Then it was off on the bus again. I think it was about an hour and a half before we reached the Takua Pa district, where we pulled into a place that looked suspiciously like someone’s house.
Speedboating through the Mangroves
We all grabbed life jackets and walked down the road to the edge of a big river, where there was this awesome Hornbill watching us walk by. We suspected he was a pet, and later discovered we were right. Better than a parakeet if you ask me.
We loaded into two speedboats and flew off down the river, only slowing down as we went by a small fishing village built on the shore. Not far after that we turned down what looked like a watery alleyway between the trees.
As we slowly made our way through the mangroves, our guide warned us to look up as well as around us – not only do birds prefer the trees, but snakes do too. We actually spotted a couple, as well as a creepy-looking snakeskin hanging from a branch.
We even saw a monitor lizard, but unfortunately I have no proof because it was too fast for the camera. You’re excused from believing me since I don’t have a picture. And at one point, as the Husband was looking up into the trees, a fat spider plopped onto the boat next to him. I’ve never seen him jump so high. I’m not particularly afraid of spiders, but I’ll admit that this one was BIG. If only I could have recorded it….
After a while we turned around and headed back to the main river. We sped back the way we came, but kept going. And going. It was really beautiful on the river, and eventually we reached a point where it widened and we could see the boat where we would be having lunch next to the mangroves.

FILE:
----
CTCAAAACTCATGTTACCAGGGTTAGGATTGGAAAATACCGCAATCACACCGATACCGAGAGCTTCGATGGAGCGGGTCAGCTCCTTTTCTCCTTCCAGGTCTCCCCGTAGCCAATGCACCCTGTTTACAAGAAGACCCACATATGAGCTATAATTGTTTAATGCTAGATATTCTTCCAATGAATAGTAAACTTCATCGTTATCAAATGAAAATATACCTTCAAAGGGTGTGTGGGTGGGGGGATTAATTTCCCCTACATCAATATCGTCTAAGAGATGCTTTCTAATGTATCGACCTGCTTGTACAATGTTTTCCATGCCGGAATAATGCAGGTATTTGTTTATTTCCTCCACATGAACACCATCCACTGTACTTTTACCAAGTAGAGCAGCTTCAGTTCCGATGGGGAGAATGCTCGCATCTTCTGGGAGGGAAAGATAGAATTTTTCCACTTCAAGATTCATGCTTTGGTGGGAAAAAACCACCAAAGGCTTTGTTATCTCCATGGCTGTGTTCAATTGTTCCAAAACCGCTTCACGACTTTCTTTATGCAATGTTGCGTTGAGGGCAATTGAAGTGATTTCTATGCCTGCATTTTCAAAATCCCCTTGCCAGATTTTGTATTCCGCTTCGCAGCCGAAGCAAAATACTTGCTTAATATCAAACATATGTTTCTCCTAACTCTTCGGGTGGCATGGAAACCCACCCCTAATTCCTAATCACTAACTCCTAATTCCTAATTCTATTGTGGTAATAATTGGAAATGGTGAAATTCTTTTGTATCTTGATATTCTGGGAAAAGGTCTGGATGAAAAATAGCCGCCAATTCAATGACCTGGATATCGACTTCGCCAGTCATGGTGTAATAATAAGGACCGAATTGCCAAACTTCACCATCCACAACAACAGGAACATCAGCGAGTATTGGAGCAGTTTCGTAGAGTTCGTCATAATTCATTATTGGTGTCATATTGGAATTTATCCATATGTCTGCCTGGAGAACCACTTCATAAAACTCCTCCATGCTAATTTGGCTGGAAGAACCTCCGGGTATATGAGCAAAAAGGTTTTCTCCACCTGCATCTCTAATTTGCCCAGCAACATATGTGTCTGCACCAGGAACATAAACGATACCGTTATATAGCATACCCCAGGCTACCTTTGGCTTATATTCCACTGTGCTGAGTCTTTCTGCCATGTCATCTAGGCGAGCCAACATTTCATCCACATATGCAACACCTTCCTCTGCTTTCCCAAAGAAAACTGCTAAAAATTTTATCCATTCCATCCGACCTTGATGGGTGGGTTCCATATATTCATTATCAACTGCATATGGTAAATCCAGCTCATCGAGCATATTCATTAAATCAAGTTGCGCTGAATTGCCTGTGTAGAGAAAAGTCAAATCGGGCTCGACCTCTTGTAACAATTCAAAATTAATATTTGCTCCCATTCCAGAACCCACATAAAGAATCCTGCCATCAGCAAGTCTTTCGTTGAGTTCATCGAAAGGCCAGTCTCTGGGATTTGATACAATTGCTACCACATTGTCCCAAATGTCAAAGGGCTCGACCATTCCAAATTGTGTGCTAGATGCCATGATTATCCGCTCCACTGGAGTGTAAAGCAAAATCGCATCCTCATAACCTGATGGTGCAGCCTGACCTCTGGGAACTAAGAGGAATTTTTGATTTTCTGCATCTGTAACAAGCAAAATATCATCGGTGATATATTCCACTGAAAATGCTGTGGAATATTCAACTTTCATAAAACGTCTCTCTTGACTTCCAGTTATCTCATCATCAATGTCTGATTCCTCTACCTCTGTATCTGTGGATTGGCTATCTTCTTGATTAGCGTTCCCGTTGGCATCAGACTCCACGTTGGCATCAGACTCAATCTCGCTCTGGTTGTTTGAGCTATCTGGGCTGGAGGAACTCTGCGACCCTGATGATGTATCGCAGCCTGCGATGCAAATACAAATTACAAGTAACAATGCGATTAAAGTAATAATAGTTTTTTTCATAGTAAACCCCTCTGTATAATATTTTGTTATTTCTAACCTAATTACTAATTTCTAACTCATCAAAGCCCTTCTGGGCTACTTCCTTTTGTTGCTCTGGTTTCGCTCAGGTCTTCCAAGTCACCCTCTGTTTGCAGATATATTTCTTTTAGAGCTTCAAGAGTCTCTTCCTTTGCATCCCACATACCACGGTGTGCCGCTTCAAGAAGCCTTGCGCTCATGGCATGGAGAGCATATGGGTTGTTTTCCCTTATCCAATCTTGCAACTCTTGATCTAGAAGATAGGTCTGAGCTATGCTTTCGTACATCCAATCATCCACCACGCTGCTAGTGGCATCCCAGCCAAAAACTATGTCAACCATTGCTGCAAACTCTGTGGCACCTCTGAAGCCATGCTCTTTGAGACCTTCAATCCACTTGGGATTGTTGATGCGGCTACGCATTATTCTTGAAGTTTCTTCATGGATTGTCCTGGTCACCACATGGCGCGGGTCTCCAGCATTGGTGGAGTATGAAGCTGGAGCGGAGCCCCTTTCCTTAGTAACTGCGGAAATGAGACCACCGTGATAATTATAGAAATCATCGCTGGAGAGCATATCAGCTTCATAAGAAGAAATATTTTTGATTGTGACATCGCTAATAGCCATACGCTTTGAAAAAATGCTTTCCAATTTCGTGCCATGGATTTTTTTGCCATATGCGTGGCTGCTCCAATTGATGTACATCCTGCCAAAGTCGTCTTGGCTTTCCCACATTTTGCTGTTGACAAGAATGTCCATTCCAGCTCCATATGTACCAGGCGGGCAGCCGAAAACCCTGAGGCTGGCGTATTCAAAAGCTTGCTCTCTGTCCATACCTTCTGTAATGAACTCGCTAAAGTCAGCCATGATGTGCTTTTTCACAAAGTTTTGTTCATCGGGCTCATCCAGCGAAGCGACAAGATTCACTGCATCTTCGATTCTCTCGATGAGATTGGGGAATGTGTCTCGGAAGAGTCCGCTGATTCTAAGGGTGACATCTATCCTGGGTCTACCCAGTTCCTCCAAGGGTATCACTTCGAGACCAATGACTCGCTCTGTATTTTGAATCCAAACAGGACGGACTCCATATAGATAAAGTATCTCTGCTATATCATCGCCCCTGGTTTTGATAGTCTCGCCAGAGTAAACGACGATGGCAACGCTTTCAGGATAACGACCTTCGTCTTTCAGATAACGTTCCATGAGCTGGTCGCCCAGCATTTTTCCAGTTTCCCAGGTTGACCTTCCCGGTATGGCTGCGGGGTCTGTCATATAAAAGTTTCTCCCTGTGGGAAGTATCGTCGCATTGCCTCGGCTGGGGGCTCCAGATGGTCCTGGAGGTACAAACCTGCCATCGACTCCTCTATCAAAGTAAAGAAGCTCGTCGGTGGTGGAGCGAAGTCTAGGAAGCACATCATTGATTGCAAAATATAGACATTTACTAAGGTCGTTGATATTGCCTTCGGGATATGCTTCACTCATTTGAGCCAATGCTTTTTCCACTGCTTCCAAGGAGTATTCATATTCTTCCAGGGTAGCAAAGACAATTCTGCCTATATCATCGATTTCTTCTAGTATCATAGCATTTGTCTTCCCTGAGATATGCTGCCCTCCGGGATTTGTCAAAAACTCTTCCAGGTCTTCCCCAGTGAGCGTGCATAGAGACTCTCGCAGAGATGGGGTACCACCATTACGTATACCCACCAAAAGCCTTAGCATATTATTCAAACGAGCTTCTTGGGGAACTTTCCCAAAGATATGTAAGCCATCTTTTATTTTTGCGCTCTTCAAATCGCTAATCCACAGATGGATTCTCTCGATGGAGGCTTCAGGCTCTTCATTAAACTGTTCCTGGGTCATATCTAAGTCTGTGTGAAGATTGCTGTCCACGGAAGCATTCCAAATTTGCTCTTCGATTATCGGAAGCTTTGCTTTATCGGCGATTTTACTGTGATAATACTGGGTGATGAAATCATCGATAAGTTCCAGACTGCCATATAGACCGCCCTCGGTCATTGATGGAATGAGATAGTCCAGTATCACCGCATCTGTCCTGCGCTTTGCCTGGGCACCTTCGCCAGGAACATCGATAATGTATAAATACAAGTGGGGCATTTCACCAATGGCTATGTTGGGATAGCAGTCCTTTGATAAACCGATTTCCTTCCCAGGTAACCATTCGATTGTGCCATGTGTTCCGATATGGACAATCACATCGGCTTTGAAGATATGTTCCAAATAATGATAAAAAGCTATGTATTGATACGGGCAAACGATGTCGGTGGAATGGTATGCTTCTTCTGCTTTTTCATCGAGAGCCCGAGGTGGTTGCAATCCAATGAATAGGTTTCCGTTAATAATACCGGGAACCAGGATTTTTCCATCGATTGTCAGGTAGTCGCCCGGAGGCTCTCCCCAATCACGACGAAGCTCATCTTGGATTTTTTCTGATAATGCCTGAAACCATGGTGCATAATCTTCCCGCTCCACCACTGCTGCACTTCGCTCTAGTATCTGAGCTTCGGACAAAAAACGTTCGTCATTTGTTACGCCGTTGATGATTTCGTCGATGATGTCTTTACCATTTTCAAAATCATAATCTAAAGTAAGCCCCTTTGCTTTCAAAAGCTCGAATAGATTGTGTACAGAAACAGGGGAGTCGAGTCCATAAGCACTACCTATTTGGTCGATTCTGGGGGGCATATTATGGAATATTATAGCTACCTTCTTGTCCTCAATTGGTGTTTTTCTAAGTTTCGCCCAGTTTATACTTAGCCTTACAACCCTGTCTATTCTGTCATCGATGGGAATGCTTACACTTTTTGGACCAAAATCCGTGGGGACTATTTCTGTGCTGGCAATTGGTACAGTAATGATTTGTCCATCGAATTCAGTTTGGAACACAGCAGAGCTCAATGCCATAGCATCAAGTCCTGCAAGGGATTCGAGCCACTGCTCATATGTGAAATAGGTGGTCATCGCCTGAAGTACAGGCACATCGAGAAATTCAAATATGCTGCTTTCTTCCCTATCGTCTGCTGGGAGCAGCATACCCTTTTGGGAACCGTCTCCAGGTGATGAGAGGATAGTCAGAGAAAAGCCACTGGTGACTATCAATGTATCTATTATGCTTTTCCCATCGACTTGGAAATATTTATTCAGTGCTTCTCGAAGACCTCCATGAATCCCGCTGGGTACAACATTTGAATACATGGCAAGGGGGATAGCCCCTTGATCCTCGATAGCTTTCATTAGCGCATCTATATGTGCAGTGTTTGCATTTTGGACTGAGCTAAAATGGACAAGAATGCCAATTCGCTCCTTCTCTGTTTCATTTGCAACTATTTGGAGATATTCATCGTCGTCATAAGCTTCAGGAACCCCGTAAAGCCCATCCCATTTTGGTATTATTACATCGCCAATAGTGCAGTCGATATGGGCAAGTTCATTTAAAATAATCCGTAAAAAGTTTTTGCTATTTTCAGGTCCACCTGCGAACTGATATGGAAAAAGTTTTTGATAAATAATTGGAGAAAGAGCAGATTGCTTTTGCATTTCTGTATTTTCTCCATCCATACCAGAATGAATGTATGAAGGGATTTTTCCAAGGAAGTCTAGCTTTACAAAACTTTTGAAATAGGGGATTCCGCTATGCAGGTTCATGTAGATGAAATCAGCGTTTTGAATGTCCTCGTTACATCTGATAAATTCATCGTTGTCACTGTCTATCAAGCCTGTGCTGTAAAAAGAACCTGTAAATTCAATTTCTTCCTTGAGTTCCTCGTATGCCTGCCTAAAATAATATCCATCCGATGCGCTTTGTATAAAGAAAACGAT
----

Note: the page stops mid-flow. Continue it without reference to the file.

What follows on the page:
Lunch on a Burmese Junk, and Mangrove Kayaking
The boat was a classical Burmese junk, and we all clambered aboard. Finally we got our chance to kayak in the mangroves on our own. The husband and I hopped into (or almost fell into, depending on your point of view) our kayak and paddled into the little mangrove alley next to the boat.
Our guide instructed us to keep in the middle of the mangrove to stay safe from any snakes that might feel like dropping from their branches. Along the way we spied… TREE CRABS. For real. I saw one peeking at us and the Husband promptly told me I was insane. But finally he was able to spot it and, basically, I win. Now can YOU spot it below?
We didn’t see anything else exciting during our kayak journey, but the sound of cicadas was deafening. It actually felt like my eardrums were vibrating in my head. (I mean, I guess that’s what eardrums do, right? But you’re not supposed to feel it.)
Back on the junk and we had a yummy lunch of curry and fish and a bunch of other things. Once we’d eaten, we took the junk down the river to a spot with a sandy beach. After looking at the map, I’m pretty sure we were in the Ko Kho Khao area. Isn’t that a fun name?
On a Beach by the Andaman Sea
The sky had turned a dismal grey so unfortunately we didn’t get to enjoy the beach like we wanted to. This was another time I wished we’d come during the dry season. Oh well. From our little beach, we could look out and see where the Andaman Sea met the Pak Ko river.
Walking up and down beach, we spotted these camouflaged little crabs scuttling along. Man, were they FAST. I’ve never seen crabs run like that. Naturally, I had to catch one. I discovered that the trick is to chase them into the water and watch where they bury themselves. Then when the surf goes out, you can dig the little bugger out. This little guy gave me a good pinch a few seconds after this picture…. Guess I deserved it.
Oh! And hey, did you know that hermit crabs climb trees?! I definitely did not know that. Pine trees were growing up to the sand, and that seemed to be the hermit crabs’ favorite area. We caught a few because they’re easy, and then we put them down because they’re boring. Once they were brave enough to come back out of their shells, they started scuttling up the trees! So weird.
PS – Stay tuned for tales from the next leg of our journey – our first day in Cambodia!